Foxes breed only once a year, most mating occurring in January or early February. Courting foxes can be heard barking or uttering unearthly screams; the dog and vixen hunt and travel together for about three weeks before mating. The vixen looks for a suitable den or 'earth' - she may dig one under tree roots, or find a hole in a rock crevice, under a garden shed or even in a pile of rubbish!
A litter of four or five cubs is born after a gestation period of 53 days in March or April. They are blind, have round faces and short ears, and are covered with dark, chocolate brown fur.
The vixen stays with her cubs in the earth until they are two weeks old, relying on the dog fox to bring her food. The cubs grow quickly, their eyes opening when 10-14 days old. At around 4-5 weeks they begin to come out of the earth and their dark fur starts to change to red-brown. Non-breeding vixens in the family group may help the mother to rear her cubs. As the cubs grow up they play, squabble and fight amongst themselves. From as early as four weeks old they fight quite viciously - sometimes even to the death - and in this way they establish their social position.
In October and November most of the young dog foxes and some of the vixens leave the home territory to try and establish territories of their own. Others stay at home. At this time of year many young foxes are killed by cars, dogs etc., or die of starvation or cold during a hard winter. About 55% of foxes die in their first year without having had a chance to breed and 80% die before they are three years old.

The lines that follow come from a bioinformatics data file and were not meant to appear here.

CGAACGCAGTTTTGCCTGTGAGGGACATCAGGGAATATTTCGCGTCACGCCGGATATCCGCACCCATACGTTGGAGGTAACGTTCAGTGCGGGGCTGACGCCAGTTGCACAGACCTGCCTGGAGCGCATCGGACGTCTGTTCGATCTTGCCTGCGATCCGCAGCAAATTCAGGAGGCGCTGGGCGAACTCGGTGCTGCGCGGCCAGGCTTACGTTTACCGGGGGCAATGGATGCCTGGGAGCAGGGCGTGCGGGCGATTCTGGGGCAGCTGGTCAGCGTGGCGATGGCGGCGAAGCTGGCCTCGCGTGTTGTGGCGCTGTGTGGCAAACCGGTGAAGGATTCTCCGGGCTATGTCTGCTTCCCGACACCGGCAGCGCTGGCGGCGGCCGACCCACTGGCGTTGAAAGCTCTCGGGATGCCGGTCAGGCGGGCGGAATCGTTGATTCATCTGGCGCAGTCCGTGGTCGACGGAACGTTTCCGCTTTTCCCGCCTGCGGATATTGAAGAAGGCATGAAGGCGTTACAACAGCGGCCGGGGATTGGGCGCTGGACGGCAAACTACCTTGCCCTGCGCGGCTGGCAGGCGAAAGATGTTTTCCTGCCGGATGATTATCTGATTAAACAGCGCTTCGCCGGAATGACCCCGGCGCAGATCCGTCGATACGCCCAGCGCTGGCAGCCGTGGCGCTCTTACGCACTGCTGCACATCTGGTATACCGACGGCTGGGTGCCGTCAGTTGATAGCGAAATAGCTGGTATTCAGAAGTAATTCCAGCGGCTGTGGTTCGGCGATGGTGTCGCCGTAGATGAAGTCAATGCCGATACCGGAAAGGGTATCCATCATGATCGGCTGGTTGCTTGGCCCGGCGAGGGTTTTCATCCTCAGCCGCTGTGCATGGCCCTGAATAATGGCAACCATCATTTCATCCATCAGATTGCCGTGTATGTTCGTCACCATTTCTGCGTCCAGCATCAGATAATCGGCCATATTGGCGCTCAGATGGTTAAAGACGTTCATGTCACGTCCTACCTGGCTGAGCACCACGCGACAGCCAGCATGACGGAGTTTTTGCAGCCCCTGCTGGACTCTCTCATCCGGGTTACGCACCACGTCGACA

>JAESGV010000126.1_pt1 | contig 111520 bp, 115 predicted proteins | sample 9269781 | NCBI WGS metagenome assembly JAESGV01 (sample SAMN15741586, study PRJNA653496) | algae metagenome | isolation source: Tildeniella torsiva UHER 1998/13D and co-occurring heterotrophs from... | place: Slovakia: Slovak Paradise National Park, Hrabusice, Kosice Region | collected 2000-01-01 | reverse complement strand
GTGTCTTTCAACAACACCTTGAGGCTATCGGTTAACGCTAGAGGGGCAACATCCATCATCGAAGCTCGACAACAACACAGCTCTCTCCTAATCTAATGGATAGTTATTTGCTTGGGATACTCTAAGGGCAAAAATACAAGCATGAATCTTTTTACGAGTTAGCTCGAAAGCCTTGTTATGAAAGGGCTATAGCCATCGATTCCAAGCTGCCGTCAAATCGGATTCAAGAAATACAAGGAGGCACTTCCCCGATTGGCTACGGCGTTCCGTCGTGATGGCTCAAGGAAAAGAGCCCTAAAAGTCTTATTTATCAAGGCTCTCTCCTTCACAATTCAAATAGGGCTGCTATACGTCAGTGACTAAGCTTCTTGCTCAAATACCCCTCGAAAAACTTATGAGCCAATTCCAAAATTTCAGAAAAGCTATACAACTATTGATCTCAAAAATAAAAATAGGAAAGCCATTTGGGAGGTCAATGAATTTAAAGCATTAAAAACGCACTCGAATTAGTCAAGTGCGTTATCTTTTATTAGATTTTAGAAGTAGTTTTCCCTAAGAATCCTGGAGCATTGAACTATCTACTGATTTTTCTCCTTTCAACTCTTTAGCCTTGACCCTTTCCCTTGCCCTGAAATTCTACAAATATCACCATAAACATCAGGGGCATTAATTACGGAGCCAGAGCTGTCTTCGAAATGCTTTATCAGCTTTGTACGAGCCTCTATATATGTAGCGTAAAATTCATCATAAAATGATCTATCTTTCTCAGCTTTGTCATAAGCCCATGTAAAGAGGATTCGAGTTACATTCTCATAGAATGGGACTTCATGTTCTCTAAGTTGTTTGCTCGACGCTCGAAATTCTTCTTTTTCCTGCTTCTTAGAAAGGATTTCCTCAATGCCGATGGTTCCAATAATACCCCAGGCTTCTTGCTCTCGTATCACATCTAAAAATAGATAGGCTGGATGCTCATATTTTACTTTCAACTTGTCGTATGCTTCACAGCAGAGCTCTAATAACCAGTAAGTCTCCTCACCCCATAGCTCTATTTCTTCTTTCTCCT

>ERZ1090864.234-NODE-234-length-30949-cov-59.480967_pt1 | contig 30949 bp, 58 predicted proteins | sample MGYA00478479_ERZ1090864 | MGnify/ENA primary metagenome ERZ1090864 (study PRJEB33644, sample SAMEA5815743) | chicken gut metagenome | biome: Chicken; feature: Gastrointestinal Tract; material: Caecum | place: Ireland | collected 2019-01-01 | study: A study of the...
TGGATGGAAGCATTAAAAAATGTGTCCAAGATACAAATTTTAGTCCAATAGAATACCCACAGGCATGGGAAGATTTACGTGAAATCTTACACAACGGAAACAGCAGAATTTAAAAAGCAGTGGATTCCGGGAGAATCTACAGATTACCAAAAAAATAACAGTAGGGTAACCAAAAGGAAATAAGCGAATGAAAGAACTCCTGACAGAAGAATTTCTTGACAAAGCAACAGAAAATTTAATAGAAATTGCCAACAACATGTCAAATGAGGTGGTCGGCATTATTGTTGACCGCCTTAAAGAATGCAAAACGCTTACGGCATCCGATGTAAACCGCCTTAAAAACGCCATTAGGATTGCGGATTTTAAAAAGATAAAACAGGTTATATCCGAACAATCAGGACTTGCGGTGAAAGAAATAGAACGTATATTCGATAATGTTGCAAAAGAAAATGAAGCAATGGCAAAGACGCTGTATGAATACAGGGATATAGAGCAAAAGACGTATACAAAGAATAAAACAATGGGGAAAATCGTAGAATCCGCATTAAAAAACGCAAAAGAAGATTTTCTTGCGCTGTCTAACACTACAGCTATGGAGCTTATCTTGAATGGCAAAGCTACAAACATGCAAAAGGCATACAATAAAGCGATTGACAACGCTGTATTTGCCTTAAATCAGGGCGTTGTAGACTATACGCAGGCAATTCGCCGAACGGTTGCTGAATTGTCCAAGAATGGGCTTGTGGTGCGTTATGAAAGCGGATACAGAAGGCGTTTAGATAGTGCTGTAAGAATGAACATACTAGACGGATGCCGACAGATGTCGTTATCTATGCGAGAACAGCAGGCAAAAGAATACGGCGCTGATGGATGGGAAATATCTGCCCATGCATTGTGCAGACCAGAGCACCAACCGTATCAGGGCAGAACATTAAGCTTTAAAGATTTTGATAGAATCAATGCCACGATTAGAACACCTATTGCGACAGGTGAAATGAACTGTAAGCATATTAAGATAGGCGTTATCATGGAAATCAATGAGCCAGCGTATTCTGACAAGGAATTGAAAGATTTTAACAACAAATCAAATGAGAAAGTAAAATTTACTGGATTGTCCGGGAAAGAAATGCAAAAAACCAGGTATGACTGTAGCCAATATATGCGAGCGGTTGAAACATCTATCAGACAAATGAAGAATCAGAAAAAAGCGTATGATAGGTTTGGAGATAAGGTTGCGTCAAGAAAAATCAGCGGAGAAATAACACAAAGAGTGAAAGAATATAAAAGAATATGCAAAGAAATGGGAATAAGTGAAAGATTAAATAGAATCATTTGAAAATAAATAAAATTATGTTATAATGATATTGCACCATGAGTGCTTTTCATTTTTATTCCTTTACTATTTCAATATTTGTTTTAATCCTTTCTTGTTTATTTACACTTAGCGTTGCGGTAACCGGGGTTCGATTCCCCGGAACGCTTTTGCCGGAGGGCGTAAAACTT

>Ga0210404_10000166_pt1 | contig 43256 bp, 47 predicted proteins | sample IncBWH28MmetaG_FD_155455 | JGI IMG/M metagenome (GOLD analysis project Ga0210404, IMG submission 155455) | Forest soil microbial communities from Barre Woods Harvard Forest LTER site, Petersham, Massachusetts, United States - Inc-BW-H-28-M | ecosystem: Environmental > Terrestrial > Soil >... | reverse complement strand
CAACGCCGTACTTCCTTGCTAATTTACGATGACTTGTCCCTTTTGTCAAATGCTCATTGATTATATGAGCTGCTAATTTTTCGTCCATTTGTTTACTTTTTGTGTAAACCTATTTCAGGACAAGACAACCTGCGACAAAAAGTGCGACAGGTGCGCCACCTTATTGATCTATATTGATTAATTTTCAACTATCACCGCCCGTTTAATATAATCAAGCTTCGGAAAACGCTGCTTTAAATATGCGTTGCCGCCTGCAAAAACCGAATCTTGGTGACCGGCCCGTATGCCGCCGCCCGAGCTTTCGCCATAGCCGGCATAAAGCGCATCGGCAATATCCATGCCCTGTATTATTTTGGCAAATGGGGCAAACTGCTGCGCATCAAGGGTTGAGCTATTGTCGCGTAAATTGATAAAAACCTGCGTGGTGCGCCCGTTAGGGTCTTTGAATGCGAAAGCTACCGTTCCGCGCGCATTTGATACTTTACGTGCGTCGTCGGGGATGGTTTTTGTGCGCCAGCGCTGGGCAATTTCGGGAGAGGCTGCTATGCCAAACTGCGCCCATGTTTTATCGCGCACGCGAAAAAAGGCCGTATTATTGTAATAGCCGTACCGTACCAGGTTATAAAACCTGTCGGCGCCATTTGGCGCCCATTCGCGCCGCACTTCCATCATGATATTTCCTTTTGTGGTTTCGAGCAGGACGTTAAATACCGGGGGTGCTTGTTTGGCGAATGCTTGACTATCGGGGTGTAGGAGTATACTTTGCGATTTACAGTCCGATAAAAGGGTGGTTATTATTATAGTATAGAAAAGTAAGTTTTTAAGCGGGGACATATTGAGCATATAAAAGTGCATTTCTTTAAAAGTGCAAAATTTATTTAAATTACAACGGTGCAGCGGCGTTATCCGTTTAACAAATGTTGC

The short life-span of a fox means that females will breed only two or three times on average, while males usually only mate once.
Foxes and Humans
The fox has been hunted by humans for thousands of years. Its thick red fur has always been in demand; an increase in the popularity of fox fur in the late 1970s caused many more foxes than usual to be killed. However, with the decline in fur prices, this trade has decreased substantially. Foxes are also hunted for 'sport' with specially bred foxhounds - an issue which causes much debate; many people think that foxhunting is a cruel and unnecessary activity.
Farmers have always considered the fox a pest because it will prey on poultry and lambs. Nowadays, most chickens are caged up securely so the fox rarely gets the chance to steal them. Foxes have often been accused of killing lambs but they rarely attack strong, healthy lambs; they may, however, take sickly and dead ones. Even though thousands of foxes are killed in Britain every year by hunting and shooting, the overall population does not seem to be affected and foxes are in no danger of becoming rare.
In continental Europe, foxes carry the fatal disease rabies. If a rabid fox bites a pet dog, which in turn bites a person, the virus can be passed on to man. Great Britain is free of rabies but should it ever be accidentally introduced it may possibly be transmitted quickly through the fox population, particularly the urban one. Detailed studies of urban foxes are being carried out and the more we know about their social life the better we can plan how to deal with any future occurrence of rabies.